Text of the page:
The evening gave way to a bacchanalia of K-Pop makeovers, draconian up-do’s, 42Below Vodka-induced karaoke and delicious Korean desserts and street food, as well as a book signing for OC’s commemorative ten year anniversary tome.





Keep an eye out here as our Fashion Week adventures continue to unfold.

Spike Jonze and Carol and Humberto’s moms joined us in the lobby for a special Opening Ceremony Q&A yesterday at Ace New York. Humberto and Carol answered the inquiries of fashion and design students with stories about building what has become an indisputable icon in the fashion world by sharing what they discover and feeding their friendships all over the globe with enthusiasm and fierce love — “Our store is here for people to discover things, and we never want to lose that.”

The evening gave way to a bacchanalia of K-Pop makeovers, draconian up-do’s, 42Below Vodka-induced karaoke and delicious Korean desserts and street food, as well as a book signing for OC’s commemorative ten year anniversary tome.

Keep an eye out here as our Fashion Week adventures continue to unfold.


Today at a Q&A for fashion and design students with Opening Ceremony founders Carol and Humberto and filmmaker Spike Jonze in the Ace New York lobby, we learned that Carol and Humberto first forged their lifelong friendship on their way to a Weird Al Yankovich concert — that is, Carol caved after a strong campaign from Humberto convinced her it would be great. For ten years, they’ve been doing the same for us — finding cool shit, loving it hard and sharing it with the world, no matter how weird or off-beat it may at first appear (and remain). They are both human fountains of joy and openness and being their friend and neighbor is beyond inspiring.

We’re very honored to host the Opening Ceremony team again tonight in the lobby for Fashion’s Night Out in honor of a full decade of effervescent brilliance and beauty from Carol, Humberto and their best friends, as they sign their new book and oversee a few hours of K-Pop-inspired chaos including makeovers, karaoke hosted by Solange Knowles and high concept manicures to celebrate their new country of the year. See you tonight.


Rest in peace, Anna Piaggi.

Photo by Carla Coulson

Rest in peace, Anna Piaggi.


Photo by Carla Coulson


gqfashion:

Your Morning Shot: Keith Haring
“Nothing is important… so everything is important.”

gqfashion:

Your Morning Shot: Keith Haring

“Nothing is important… so everything is important.”

Cite Arrow via genericsurplus

For February Fashion Week 2012, Ace Hotel New York will partner with Martin Greenfield Clothiers to present a pop-up tailoring studio in The Boardroom of Ace where visitors, guests and friends can be fitted for bespoke suits and garments by tailors from Martin Greenfield, including the master tailor, Mr. Greenfield himself. Martin Greenfield is the standard setter in the fashion world for designers and clients with an appreciation for the classic art of tailoring. The hand-tailored garments, painstakingly measured, cut and stitched by hand at his East Williamsburg, Brooklyn shop, are sought after by designers, pop stars, politicians and film directors who seek sartorial perfection.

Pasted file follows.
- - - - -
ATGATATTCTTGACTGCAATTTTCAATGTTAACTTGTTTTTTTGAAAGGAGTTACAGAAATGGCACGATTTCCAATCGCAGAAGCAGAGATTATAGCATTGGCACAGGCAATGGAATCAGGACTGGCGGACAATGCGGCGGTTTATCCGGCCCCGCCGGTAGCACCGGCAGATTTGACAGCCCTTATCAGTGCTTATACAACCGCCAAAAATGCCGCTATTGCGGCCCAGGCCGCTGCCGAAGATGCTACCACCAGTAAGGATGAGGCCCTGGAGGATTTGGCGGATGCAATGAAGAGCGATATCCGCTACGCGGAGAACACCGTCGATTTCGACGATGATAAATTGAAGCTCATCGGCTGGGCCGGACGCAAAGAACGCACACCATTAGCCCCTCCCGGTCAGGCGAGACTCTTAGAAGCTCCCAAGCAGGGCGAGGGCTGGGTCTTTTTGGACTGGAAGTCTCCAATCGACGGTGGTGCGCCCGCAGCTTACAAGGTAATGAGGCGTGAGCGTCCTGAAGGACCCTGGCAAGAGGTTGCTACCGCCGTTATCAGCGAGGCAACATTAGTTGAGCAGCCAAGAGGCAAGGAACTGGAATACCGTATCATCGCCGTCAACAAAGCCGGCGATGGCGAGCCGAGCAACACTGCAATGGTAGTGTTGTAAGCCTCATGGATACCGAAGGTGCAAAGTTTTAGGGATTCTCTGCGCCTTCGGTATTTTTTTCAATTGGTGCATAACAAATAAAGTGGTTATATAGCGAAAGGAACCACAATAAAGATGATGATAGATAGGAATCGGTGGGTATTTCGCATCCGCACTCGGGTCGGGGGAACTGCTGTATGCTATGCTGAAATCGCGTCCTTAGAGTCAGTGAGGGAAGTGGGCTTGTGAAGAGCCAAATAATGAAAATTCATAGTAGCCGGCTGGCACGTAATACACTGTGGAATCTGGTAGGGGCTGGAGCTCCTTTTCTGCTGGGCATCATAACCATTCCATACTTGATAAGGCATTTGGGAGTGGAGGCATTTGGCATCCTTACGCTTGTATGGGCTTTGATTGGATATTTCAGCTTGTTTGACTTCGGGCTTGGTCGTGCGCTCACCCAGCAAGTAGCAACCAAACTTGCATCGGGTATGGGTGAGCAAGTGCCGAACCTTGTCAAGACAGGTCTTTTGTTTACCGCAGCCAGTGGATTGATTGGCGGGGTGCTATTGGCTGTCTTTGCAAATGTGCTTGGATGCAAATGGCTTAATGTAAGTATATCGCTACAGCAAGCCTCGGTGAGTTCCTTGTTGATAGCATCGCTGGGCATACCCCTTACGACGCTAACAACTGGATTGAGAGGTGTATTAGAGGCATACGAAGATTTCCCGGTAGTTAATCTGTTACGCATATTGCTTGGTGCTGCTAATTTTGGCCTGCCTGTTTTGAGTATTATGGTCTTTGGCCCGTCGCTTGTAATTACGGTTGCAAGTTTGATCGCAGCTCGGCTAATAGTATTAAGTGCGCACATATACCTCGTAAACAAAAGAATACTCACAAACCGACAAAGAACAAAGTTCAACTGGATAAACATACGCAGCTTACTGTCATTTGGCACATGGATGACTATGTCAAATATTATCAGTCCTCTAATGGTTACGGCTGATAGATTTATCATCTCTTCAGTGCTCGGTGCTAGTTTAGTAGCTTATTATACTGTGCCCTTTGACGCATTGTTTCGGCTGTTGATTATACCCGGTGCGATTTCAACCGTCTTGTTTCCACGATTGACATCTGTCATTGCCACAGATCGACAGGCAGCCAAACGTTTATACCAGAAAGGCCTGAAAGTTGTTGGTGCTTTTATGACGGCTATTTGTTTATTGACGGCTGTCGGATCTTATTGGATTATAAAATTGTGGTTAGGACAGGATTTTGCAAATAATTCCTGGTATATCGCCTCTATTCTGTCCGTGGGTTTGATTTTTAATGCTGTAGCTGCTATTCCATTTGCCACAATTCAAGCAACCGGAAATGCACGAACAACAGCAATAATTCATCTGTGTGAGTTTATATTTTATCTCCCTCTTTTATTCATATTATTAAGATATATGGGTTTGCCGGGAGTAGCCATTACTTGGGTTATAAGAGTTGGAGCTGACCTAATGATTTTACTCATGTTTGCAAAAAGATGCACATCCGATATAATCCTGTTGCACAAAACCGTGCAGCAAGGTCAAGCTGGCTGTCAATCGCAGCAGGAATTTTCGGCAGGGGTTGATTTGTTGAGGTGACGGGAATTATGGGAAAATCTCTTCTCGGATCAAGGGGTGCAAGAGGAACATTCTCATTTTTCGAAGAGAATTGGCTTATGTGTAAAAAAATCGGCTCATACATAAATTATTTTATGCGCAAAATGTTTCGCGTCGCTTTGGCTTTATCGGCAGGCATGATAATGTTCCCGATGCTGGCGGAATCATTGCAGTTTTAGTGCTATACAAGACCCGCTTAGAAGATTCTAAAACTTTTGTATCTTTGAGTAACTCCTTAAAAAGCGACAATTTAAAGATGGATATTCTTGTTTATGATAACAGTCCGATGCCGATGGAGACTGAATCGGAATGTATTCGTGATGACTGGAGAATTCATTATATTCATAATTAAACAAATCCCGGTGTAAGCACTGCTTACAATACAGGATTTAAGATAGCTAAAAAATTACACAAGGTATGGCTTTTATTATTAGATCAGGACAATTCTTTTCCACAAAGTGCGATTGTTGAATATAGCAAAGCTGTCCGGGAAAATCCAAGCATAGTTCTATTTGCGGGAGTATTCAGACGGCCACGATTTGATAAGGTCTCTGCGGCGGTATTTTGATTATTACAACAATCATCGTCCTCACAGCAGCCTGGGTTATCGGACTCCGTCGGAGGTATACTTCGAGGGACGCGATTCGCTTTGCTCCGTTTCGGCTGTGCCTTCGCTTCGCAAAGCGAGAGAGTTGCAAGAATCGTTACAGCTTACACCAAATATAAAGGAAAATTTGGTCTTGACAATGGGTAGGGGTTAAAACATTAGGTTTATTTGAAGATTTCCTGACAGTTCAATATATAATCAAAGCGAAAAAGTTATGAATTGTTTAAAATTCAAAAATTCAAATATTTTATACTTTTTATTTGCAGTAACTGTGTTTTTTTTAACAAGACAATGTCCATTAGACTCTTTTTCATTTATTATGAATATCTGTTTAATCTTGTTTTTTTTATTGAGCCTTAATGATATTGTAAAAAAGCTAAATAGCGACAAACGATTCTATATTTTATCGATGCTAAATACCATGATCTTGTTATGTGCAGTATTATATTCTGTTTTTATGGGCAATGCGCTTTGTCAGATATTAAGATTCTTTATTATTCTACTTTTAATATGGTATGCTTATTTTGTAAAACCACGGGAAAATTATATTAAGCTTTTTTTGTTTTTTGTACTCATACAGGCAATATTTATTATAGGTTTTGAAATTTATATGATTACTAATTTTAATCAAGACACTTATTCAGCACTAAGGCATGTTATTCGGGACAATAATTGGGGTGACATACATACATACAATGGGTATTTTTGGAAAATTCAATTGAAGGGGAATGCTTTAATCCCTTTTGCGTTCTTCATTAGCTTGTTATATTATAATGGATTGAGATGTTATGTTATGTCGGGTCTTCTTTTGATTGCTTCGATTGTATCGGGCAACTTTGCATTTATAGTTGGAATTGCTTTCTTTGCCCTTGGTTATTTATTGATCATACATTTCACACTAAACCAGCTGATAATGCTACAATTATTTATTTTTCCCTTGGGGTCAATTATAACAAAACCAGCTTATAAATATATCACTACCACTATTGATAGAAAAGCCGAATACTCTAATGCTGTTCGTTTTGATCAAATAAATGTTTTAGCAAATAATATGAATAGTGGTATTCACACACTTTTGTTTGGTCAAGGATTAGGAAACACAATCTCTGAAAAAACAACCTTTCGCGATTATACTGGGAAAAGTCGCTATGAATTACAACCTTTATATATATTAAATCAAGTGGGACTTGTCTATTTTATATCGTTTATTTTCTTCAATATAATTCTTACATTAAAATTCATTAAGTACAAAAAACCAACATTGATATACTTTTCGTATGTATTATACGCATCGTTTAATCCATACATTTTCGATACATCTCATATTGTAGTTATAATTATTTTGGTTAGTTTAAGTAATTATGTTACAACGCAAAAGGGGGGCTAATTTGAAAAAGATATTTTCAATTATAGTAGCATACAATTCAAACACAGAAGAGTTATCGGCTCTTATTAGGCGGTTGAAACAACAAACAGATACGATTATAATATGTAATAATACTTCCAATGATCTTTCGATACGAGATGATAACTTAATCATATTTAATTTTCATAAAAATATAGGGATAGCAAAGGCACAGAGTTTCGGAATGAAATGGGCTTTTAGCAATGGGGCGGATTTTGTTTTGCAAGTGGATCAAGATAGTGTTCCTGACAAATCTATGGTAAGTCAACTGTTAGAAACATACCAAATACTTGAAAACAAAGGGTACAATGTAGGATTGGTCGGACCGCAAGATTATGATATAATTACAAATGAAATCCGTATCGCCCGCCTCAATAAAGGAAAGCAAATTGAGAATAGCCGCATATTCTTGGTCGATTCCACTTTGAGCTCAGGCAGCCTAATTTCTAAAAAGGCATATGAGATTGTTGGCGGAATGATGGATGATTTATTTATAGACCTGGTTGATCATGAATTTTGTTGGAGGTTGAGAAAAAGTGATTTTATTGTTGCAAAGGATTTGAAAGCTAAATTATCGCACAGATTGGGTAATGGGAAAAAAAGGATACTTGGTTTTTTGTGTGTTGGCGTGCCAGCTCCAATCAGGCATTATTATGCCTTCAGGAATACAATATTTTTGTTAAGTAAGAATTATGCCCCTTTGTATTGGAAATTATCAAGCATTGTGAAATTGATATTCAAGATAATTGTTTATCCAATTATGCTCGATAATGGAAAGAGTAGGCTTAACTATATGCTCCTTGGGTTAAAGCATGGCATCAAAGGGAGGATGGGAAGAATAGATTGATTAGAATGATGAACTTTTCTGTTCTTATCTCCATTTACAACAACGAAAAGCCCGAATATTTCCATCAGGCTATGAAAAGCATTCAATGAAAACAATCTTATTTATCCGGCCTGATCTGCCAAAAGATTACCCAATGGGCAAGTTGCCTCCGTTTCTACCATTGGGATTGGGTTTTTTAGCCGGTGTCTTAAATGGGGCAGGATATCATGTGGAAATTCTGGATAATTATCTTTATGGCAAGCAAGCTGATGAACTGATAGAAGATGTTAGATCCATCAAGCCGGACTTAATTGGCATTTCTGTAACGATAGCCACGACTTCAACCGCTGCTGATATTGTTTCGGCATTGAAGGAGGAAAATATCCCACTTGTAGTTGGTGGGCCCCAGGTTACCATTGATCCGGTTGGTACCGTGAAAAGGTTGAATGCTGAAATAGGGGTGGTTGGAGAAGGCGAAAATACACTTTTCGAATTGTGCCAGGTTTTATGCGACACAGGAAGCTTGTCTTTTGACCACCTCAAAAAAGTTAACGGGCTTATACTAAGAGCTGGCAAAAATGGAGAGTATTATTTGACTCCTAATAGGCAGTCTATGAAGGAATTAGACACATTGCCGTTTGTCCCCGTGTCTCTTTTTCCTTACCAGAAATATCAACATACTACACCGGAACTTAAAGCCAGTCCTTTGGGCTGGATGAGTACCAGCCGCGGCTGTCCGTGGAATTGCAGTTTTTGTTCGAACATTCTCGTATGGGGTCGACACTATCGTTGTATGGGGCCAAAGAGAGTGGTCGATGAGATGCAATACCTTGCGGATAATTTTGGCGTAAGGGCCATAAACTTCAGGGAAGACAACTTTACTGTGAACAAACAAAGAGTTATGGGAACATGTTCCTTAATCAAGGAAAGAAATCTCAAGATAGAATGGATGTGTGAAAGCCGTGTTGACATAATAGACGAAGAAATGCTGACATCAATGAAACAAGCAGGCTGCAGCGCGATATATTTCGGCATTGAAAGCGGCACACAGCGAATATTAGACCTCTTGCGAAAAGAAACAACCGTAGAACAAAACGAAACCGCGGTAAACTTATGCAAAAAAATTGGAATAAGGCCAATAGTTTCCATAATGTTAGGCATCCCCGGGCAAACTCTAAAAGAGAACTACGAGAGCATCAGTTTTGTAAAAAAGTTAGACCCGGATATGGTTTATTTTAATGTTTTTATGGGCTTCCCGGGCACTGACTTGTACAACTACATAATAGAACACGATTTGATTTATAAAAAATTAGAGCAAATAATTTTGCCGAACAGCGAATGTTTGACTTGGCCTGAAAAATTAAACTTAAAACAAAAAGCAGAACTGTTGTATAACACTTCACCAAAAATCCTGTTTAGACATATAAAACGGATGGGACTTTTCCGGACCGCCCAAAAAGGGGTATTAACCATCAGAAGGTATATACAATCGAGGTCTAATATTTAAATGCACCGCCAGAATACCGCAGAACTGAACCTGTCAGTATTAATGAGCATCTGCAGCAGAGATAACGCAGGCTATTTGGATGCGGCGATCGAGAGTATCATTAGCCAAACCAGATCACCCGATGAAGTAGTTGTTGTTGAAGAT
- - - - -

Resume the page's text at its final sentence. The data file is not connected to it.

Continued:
Mr. Greenfield has been making fine hand-tailored suits for well over 60 years. Born in Czechoslovakia, his first experience stitching garments was as a young prisoner at Auschwitz. He survived, and with the help of his uncle emigrated to Brooklyn and got a job in the factory of GGG Clothing. Thirty years later, he bought the factory from his employer. He kept the sewing machines humming through the 1977 black-out and riots, and through the lean times and break-ins of the following decades, while many factories shut their doors. Today, over 130 craftspersons work the tables in the loft-style factory of Greenfield Clothiers, still using the time-honored techniques Mr. Greenfield learned as an apprentice. They still use antique machines and irons no longer in production, still hand-sew 50 stitches for every button hole. A finished suit still takes 108 operations by 80 or more artisans and six weeks to complete.

Martin Greenfield’s reputation for attention to detail and outstanding custom made suits has earned him an iconic status in the fashion world — GQ Magazine has called him “America’s greatest living tailor.” His work has been commissioned by designers at Rag & Bone, Freeman’s Sporting Club, Band of Outsiders, Donna Karan and more. Recently, his shop hand-tailored the 1920’s-era garments for the HBO series, Boardwalk Empire. His client list includes the likes of Martin Scorsese, Bill Clinton, Paul Newman, Michael Jackson and Patrick Ewing. We are inspired by Martin Greenfield’s dedication to his craft and honored to bring a true legend from Brooklyn’s heritage of artisanal fashion to Ace.

Exclusively for Fashion Week at Ace Hotel New York, tailors from Greenfield Clothiers, including Martin Greenfield himself, will conduct personal fittings in The Boardroom, February 10-12, by appointment only. Greenfield tailors will have extensive fabric books and a wide range of linings to choose from. Whiskey, beers, coffee and comestibles provided by our friends at The Breslin, Stumptown and Heineken. An RSVP is required to schedule a fitting — please do so at acehotel.com/greenfield, where you can also find information about payment and fittings.

Heineken and Martin Greenfield will be awarding a complimentary fitting and suit to one lucky winner. The contestant will be fitted for a made-to-measure suit in The Boardroom at Ace Hotel New York during February Fashion Week 2012. Open to New York residents 21 and over. To enter, send your name and birthdate here — the winner will be notified by email.

Film by Matt Jay